HON 115. Journeys of Discovery
Weekly conversations among students and a faculty member; organized around a particular subject and a small selection of readings. The seminars illuminate the many paths of discovery explored by the New Mexico State University faculty.
Prerequisite(s): Honors eligible.
HON 200. Cognitive Science
An interdisciplinary investigation of intelligence. Core disciplines include cognitive psychology, computer science (artificial intelligence), philosophy, and linguistics. Examination of perception, memory, language, reasoning, problem solving, and consciousness from the varying perspectives of the core disciplines.
HON 205G. Life, Energy, and Evolution
4 Credits (3+3P)
Principles of modern biological science with discussion on the impact of this science in today's world. Selected topics include principles of metabolism, genetics, physiology, evolution, and ecology. Students who pass HON 205G will fulfill the same requirements fulfilled by BIOL 111G and BIOL 111GL.
HON 208G. Music in Time and Space
Survey of music as it interacts with art, mathematics, science (acoustics), and ideas from exotic cultures through the history of Western civilization.
HON 214. Successful Fellowship Writing
Same as HON 314, for freshmen and sophomores.
HON 216G. Encounters with Art
A multicultural examination of the principles and philosophies of the visual arts and the ideas expressed through them.
HON 218. Women Across Cultures
Historical and critical examination of women's contributions worldwide with emphasis on the issues of representation that have contributed to exclusion and marginalization of women and their achievements. Restricted to: Main campus only. Crosslisted with: W S 202G
HON 219G. Earth, Time, and Life
4 Credits (3+3P)
Covers how the earth's materials form, processes involved in changing the earth's configuration, and extent of people's dependence upon the earth's resources. Includes mineral and energy resources, development of landscapes, environmental problems, evolution of the earth and life forms. May be taken in place of GEOL 111G.
HON 222G. Foundations of Western Culture
Critical reading of seminal texts relating to the foundations of culture and values in Western civilization, from ancient Greece to about 1700. Focus on the development of concepts of nature, human nature, and the state.
HON 225G. History of Ethics
A critical examination of questions with respect to the meaning and justification of moral judgments and principles. Provides a basic preparation for serious study of contemporary moral problems.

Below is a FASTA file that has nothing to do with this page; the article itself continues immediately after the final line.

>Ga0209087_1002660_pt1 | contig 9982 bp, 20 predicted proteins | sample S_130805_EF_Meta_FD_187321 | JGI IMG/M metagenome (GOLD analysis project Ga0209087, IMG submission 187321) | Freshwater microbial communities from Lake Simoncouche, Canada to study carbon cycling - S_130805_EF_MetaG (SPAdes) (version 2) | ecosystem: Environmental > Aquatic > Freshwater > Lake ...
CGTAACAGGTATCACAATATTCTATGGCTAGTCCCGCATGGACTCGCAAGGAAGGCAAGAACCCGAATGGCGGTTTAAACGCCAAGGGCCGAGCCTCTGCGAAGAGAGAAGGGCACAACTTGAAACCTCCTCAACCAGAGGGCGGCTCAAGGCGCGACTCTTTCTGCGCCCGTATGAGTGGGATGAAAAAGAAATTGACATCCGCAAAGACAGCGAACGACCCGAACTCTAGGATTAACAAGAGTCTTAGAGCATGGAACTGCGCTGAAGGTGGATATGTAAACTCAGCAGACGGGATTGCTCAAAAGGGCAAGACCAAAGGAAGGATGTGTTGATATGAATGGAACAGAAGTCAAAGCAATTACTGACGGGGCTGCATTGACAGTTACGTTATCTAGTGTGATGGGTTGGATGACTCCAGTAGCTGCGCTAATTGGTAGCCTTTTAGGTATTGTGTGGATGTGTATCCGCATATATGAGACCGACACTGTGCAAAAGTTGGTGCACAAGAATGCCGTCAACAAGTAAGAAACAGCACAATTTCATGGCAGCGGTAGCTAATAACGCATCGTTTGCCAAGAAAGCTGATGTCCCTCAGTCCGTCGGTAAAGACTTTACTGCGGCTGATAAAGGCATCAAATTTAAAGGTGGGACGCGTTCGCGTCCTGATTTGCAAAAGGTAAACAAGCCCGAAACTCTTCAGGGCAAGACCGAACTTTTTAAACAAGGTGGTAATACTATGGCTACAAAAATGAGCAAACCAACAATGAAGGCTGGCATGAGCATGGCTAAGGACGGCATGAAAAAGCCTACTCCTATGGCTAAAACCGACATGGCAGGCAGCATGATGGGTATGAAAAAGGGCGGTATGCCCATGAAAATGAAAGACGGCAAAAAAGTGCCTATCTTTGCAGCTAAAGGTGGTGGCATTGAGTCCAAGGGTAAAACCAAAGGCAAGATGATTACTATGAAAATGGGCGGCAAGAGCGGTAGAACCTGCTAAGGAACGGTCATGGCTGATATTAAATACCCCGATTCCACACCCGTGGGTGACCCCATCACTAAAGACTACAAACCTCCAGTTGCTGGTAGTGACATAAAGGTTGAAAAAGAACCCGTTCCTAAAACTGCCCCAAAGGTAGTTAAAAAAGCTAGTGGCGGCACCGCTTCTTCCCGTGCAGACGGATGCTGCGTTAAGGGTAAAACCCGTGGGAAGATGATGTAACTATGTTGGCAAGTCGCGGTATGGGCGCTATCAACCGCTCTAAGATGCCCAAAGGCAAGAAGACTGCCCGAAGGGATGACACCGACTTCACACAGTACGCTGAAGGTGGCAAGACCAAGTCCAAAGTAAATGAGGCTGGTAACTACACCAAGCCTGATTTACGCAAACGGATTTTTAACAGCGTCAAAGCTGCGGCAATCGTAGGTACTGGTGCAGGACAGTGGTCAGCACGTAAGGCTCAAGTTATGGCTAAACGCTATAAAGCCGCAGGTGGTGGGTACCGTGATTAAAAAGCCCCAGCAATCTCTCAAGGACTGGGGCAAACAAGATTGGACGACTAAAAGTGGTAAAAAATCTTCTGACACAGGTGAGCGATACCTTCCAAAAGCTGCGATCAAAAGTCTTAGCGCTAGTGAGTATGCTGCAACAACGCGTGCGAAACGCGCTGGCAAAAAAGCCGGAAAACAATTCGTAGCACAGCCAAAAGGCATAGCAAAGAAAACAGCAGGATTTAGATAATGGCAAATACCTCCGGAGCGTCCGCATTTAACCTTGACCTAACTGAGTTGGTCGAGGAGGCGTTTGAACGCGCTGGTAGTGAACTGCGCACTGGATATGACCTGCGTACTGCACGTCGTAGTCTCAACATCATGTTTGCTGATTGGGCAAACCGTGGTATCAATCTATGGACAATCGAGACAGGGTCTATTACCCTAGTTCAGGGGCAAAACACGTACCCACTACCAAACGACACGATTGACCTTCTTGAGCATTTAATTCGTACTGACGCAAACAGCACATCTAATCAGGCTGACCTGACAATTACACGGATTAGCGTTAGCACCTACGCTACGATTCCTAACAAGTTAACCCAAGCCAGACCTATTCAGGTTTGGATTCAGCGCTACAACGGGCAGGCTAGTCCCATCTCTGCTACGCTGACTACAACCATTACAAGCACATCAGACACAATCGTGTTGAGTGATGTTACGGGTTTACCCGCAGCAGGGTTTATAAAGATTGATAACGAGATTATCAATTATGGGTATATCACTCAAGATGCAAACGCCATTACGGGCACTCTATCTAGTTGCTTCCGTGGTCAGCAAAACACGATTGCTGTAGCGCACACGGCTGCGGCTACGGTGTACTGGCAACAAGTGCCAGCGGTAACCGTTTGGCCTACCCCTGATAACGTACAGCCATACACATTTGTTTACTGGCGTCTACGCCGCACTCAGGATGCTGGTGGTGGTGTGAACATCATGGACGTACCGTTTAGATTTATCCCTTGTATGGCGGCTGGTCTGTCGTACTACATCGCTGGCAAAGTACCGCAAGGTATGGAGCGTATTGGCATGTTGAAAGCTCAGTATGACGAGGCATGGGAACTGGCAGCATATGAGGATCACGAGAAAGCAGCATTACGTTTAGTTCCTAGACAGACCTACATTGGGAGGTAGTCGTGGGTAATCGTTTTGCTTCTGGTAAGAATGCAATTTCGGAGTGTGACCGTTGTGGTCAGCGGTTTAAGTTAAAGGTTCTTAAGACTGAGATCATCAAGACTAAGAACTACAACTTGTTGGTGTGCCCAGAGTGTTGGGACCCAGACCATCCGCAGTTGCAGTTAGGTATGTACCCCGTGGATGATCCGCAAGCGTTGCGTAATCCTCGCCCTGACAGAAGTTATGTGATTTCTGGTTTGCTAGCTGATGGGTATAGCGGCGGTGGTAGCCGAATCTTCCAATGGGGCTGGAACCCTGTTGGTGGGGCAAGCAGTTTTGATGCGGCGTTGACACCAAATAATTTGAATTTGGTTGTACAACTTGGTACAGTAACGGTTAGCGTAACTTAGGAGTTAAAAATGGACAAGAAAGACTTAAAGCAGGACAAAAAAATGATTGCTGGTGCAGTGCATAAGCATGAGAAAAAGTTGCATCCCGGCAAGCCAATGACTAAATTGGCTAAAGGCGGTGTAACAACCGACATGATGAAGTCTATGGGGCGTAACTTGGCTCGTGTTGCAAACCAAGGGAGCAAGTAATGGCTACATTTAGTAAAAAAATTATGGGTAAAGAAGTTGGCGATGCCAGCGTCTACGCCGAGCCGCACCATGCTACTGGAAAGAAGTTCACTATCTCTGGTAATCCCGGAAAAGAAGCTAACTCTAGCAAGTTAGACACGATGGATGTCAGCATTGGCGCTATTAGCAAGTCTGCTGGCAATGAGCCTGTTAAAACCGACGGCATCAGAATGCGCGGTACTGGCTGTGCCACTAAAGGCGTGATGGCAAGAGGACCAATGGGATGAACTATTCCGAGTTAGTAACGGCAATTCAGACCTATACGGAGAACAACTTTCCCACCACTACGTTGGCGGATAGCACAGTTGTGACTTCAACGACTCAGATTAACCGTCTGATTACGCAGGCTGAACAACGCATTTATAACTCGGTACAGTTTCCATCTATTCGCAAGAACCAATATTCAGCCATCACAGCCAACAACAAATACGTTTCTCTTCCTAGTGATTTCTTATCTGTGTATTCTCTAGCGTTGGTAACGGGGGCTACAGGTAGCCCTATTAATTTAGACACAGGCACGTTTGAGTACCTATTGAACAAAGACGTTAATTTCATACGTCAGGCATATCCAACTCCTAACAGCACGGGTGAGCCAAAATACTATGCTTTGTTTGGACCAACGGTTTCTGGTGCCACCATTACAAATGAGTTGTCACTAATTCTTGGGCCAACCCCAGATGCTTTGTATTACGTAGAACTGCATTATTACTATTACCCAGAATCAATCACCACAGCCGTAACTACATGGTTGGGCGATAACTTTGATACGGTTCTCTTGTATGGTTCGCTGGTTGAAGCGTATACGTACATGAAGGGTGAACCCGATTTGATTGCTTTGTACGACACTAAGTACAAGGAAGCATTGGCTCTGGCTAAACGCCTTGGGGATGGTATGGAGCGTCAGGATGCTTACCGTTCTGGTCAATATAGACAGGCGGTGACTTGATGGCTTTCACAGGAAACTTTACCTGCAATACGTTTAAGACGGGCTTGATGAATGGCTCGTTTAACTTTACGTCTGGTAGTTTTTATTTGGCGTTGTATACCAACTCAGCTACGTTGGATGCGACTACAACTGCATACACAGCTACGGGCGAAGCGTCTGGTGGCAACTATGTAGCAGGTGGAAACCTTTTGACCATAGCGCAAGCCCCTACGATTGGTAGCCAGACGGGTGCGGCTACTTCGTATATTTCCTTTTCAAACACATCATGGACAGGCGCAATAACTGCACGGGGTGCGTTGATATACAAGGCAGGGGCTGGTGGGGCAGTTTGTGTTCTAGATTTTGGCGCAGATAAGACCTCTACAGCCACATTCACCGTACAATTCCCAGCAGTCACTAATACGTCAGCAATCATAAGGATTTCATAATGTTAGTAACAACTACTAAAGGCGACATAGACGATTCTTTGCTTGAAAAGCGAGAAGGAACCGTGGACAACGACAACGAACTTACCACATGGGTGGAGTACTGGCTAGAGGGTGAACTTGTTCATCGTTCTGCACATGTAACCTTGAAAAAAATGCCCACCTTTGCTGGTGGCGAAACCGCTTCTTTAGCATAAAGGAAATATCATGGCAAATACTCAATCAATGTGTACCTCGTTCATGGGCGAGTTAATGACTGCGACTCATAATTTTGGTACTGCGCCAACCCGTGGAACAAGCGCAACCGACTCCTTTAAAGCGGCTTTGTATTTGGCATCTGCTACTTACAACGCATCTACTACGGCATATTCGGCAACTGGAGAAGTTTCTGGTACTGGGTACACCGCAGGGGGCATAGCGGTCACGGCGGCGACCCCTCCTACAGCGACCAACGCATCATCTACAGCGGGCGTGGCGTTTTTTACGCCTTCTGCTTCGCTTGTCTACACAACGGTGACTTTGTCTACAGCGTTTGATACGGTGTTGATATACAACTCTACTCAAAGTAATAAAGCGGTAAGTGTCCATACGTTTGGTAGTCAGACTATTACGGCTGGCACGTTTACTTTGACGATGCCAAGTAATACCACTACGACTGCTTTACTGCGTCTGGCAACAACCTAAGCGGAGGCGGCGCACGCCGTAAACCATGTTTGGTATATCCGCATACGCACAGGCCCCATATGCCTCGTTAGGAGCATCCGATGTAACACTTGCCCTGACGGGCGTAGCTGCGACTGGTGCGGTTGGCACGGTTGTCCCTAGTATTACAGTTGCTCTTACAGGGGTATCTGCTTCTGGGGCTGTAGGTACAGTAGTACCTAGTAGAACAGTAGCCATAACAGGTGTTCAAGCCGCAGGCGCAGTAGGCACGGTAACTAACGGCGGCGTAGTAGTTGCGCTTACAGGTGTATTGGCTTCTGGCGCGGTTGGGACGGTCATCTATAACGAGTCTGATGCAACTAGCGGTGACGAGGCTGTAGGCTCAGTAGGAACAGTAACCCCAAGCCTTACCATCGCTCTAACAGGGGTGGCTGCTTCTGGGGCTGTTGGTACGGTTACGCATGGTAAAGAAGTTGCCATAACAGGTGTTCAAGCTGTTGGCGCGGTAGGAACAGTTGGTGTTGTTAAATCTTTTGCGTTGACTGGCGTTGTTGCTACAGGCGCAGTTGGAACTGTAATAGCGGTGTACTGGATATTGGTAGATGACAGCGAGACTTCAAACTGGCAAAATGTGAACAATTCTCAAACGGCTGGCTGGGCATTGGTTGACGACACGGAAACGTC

HON 227G. Plato and the Discovery of Philosophy
Examines arguments and theories found in the Platonic dialogues with a view to determining the nature and value of philosophy both from Plato's point of view and absolutely.
HON 228G. Religion and the State
Moral and political questions that arise in connection with church-state relations, including religious toleration, separation of church and state, the individual's moral duty to ignore religious convictions when performing functions of democratic citizenship, and the extent to which these ideas are embodied in our nation s traditions.
HON 229G. The New Testament as Literature
Literature of the New Testament examined from a literary perspective. Emphasis on translation history of the New Testament, generic features of gospel, epistle and apocalypse, precedent literary models, problems of authorship, classification of New Testament texts.
HON 230G. Bamboo and Silk: The Fabric of Chinese Literature
Introductory survey of traditional and modern Chinese prose and poetry in translation with emphasis on genre, theme, and social/historical context.
HON 232G. The Human Mind
Examination of the current understanding of the intricate relationship between mind and matter, with particular emphasis on the functional organization of the human brain. Evolutionary origins of this functional design and its implications for understanding human emotional and cognitive processes.
HON 233. Social Problems
Introduction to contemporary social problems from multiple perspectives. Discussions of definition, impact, and prospective solutions to major social issues, such as crime, drug abuse, social inequality, family, population, environment, and social change.
HON 234G. The Worlds of Arthur
Arthurian texts and traditions from medieval chronicle histories to modern novels. Emphasis on both the continuities of the Arthurian tradition and the diversity of genres, media, and cultures that have given expression to the legend.